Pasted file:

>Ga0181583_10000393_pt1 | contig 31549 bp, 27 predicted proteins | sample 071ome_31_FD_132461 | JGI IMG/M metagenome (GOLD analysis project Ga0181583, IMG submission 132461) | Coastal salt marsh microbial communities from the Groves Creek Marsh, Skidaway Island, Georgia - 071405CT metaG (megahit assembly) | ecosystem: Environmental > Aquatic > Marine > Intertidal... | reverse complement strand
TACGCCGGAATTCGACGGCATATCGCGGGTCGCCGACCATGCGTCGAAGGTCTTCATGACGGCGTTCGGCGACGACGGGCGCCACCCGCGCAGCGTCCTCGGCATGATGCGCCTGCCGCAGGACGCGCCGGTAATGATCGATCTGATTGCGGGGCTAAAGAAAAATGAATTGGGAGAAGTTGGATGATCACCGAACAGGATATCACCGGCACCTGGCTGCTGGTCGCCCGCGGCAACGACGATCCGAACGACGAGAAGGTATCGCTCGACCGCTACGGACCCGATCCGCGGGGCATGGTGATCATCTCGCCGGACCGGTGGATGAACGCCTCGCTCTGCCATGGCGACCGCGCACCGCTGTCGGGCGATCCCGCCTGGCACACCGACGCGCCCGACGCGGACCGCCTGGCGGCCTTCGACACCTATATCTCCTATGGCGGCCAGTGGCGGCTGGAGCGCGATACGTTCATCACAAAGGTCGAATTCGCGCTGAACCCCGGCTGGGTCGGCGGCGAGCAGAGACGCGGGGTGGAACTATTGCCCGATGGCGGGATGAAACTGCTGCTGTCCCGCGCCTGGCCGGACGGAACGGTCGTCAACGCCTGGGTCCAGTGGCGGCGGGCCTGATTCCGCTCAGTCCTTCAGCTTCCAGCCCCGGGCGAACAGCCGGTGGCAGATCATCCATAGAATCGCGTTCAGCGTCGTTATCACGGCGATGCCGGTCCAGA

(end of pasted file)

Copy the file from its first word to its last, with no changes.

>Ga0181583_10000393_pt1 | contig 31549 bp, 27 predicted proteins | sample 071ome_31_FD_132461 | JGI IMG/M metagenome (GOLD analysis project Ga0181583, IMG submission 132461) | Coastal salt marsh microbial communities from the Groves Creek Marsh, Skidaway Island, Georgia - 071405CT metaG (megahit assembly) | ecosystem: Environmental > Aquatic > Marine > Intertidal... | reverse complement strand
TACGCCGGAATTCGACGGCATATCGCGGGTCGCCGACCATGCGTCGAAGGTCTTCATGACGGCGTTCGGCGACGACGGGCGCCACCCGCGCAGCGTCCTCGGCATGATGCGCCTGCCGCAGGACGCGCCGGTAATGATCGATCTGATTGCGGGGCTAAAGAAAAATGAATTGGGAGAAGTTGGATGATCACCGAACAGGATATCACCGGCACCTGGCTGCTGGTCGCCCGCGGCAACGACGATCCGAACGACGAGAAGGTATCGCTCGACCGCTACGGACCCGATCCGCGGGGCATGGTGATCATCTCGCCGGACCGGTGGATGAACGCCTCGCTCTGCCATGGCGACCGCGCACCGCTGTCGGGCGATCCCGCCTGGCACACCGACGCGCCCGACGCGGACCGCCTGGCGGCCTTCGACACCTATATCTCCTATGGCGGCCAGTGGCGGCTGGAGCGCGATACGTTCATCACAAAGGTCGAATTCGCGCTGAACCCCGGCTGGGTCGGCGGCGAGCAGAGACGCGGGGTGGAACTATTGCCCGATGGCGGGATGAAACTGCTGCTGTCCCGCGCCTGGCCGGACGGAACGGTCGTCAACGCCTGGGTCCAGTGGCGGCGGGCCTGATTCCGCTCAGTCCTTCAGCTTCCAGCCCCGGGCGAACAGCCGGTGGCAGATCATCCATAGAATCGCGTTCAGCGTCGTTATCACGGCGATGCCGGTCCAGA